Don't-Miss Video software Stories
With Mavericks Apple changed QuickTime so that it no longer supports some third-party video plugins. However, as Chris Breen explains, there are still ways to play your old QuickTime-unfriendly movies.
Professor Breen wraps up his 'Getting Started With iMovie 10' series by examining a handful of features you may never have touched (but should).
Professor Breen returns to dig into iMovie's more intricate editing options--the options that will help you make better-looking movies.
iMovie 10 can help you make your movies short, sweet, and exciting with the trailers feature. Chris Breen explains all.
The holidays are upon us, which means that many of us will be shooting our relatives and friends (with a camera, people, with a camera). Professor Breen shows you how to turn that footage into a respectable iMovie 10 video.
Professor Breen returns with the second part of his iMovie 10 tutorial to explain how to bring media into iMovie 10.
Mac 101 returns to discuss the workings of iMovie 10. In this lesson Professor Breen walks you through iMovie's interface.
If you're running Mavericks, have selected a movie file, pressed the space bar to preview it, and nothing good results, you're not alone. QuickTime and Quick Look are now far pickier about video codecs.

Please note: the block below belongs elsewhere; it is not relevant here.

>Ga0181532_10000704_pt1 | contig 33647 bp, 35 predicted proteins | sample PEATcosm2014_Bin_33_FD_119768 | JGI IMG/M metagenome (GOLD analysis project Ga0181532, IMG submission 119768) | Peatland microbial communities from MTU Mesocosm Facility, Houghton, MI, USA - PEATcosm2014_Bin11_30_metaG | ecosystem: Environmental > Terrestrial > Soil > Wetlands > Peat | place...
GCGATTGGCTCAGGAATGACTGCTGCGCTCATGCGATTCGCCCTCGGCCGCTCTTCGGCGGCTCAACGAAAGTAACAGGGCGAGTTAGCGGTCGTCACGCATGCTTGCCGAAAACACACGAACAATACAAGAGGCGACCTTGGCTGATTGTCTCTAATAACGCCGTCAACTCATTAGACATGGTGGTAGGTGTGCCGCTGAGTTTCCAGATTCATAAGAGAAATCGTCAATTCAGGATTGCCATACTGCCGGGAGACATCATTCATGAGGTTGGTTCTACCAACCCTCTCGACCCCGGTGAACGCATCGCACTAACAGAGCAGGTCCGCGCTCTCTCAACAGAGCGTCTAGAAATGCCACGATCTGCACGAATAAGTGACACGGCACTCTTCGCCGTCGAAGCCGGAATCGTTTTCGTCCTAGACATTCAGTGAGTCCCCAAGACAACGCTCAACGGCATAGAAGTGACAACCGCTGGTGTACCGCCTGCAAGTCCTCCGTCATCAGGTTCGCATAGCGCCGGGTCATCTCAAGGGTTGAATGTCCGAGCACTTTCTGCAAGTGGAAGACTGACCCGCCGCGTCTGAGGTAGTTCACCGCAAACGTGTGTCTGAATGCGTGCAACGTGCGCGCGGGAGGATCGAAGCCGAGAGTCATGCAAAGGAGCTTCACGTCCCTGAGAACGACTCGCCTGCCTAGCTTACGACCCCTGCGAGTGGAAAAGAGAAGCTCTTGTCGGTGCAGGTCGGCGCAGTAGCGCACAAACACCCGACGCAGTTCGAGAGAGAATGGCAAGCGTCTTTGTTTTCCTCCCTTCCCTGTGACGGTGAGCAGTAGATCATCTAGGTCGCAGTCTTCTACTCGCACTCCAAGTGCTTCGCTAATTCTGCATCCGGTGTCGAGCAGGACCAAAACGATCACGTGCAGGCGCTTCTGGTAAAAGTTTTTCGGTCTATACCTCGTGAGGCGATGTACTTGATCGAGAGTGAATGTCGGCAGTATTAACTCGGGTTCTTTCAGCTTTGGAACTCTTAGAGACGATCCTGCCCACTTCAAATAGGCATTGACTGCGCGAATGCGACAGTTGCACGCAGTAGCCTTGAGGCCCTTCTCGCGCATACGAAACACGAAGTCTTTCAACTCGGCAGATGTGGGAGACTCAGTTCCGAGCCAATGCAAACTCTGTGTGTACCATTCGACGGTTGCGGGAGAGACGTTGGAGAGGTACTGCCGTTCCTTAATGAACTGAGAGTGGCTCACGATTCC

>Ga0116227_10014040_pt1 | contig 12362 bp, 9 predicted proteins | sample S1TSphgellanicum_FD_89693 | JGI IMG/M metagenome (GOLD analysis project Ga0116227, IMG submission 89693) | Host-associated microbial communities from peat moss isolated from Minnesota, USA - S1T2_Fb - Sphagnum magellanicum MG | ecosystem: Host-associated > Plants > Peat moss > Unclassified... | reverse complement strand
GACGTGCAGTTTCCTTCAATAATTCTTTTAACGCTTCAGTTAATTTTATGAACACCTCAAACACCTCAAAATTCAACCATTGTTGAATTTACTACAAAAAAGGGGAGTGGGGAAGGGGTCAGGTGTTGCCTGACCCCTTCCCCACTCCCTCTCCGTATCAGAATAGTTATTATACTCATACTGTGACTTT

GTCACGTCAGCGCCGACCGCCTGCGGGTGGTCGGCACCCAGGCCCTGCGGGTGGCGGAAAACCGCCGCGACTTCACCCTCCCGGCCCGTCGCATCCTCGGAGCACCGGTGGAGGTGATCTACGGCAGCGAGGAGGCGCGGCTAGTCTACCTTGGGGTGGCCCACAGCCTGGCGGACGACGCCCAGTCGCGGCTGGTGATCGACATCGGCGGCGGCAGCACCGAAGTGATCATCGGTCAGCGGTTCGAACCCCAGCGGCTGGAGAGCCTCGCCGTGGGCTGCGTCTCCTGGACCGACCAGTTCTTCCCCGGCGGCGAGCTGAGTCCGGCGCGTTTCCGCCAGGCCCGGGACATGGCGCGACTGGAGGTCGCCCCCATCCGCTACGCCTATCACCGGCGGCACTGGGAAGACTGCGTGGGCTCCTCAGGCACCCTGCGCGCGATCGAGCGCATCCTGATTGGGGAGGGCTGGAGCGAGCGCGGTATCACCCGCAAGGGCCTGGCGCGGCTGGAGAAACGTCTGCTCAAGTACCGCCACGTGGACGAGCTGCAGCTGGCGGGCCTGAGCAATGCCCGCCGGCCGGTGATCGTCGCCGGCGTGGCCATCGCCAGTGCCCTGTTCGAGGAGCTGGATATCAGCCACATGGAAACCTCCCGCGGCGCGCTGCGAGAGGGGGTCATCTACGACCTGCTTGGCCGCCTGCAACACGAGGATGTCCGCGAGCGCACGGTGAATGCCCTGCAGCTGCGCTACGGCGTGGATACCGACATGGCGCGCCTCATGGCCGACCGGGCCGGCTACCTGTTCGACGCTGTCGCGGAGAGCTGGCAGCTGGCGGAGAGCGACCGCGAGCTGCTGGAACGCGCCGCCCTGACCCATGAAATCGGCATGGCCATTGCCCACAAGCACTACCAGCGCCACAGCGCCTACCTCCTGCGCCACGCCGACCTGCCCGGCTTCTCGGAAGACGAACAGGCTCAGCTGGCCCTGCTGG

Your dynamic iMovie project won't be much without some just-as-dynamic video clips. Professor Breen explains how to import video from a variety of sources.
Sleuth Chris Breen tells you where all your ripped movies have disappeared to since the latest Apple TV update.
In this week's Mac 101, Chris Breen begins his series on creating compelling videos with iMovie.
Jason Snell shows you what happens when you import a Slo-Mo iPhone 5s movie to your Mac.
The Videos app sports a nice redesign, iCloud-stored movies and TV shows, and new iPhone organization.
You've screen shared with a Mac mini connected to an HDTV but, by gum, that shared screen won't fill your computer's display. Chris Breen shows you how it's done.
You'd like to use a webcam that offers better video than the one built into your Mac yet you can't manipulate that camera in interesting ways. Chris Breen discusses two utilities that can bring greater flexibility to these cameras.